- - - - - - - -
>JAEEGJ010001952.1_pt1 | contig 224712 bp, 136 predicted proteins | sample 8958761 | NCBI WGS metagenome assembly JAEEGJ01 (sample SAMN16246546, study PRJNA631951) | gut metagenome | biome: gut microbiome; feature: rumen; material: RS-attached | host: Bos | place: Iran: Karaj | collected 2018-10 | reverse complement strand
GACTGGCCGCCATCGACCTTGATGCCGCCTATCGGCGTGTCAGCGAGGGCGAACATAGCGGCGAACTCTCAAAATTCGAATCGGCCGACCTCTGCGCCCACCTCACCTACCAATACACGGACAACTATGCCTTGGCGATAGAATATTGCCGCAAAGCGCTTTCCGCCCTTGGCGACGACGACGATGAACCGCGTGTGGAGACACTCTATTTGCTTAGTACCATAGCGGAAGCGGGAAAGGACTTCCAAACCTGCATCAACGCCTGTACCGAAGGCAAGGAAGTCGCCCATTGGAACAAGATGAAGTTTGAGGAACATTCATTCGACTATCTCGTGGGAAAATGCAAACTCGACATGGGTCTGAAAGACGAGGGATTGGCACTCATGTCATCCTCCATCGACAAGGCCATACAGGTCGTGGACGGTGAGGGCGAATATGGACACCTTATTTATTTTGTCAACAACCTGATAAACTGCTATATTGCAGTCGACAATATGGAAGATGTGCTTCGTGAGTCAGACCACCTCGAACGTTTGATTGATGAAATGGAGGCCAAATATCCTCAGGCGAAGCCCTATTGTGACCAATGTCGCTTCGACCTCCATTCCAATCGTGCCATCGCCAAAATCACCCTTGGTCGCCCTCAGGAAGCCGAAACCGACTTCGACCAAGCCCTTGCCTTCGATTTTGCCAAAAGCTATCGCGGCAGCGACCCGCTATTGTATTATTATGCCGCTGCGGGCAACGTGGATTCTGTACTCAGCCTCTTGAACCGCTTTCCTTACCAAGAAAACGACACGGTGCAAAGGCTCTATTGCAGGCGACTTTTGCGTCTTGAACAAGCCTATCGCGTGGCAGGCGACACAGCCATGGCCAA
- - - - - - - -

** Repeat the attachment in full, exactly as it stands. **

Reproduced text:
>JAEEGJ010001952.1_pt1 | contig 224712 bp, 136 predicted proteins | sample 8958761 | NCBI WGS metagenome assembly JAEEGJ01 (sample SAMN16246546, study PRJNA631951) | gut metagenome | biome: gut microbiome; feature: rumen; material: RS-attached | host: Bos | place: Iran: Karaj | collected 2018-10 | reverse complement strand
GACTGGCCGCCATCGACCTTGATGCCGCCTATCGGCGTGTCAGCGAGGGCGAACATAGCGGCGAACTCTCAAAATTCGAATCGGCCGACCTCTGCGCCCACCTCACCTACCAATACACGGACAACTATGCCTTGGCGATAGAATATTGCCGCAAAGCGCTTTCCGCCCTTGGCGACGACGACGATGAACCGCGTGTGGAGACACTCTATTTGCTTAGTACCATAGCGGAAGCGGGAAAGGACTTCCAAACCTGCATCAACGCCTGTACCGAAGGCAAGGAAGTCGCCCATTGGAACAAGATGAAGTTTGAGGAACATTCATTCGACTATCTCGTGGGAAAATGCAAACTCGACATGGGTCTGAAAGACGAGGGATTGGCACTCATGTCATCCTCCATCGACAAGGCCATACAGGTCGTGGACGGTGAGGGCGAATATGGACACCTTATTTATTTTGTCAACAACCTGATAAACTGCTATATTGCAGTCGACAATATGGAAGATGTGCTTCGTGAGTCAGACCACCTCGAACGTTTGATTGATGAAATGGAGGCCAAATATCCTCAGGCGAAGCCCTATTGTGACCAATGTCGCTTCGACCTCCATTCCAATCGTGCCATCGCCAAAATCACCCTTGGTCGCCCTCAGGAAGCCGAAACCGACTTCGACCAAGCCCTTGCCTTCGATTTTGCCAAAAGCTATCGCGGCAGCGACCCGCTATTGTATTATTATGCCGCTGCGGGCAACGTGGATTCTGTACTCAGCCTCTTGAACCGCTTTCCTTACCAAGAAAACGACACGGTGCAAAGGCTCTATTGCAGGCGACTTTTGCGTCTTGAACAAGCCTATCGCGTGGCAGGCGACACAGCCATGGCCAA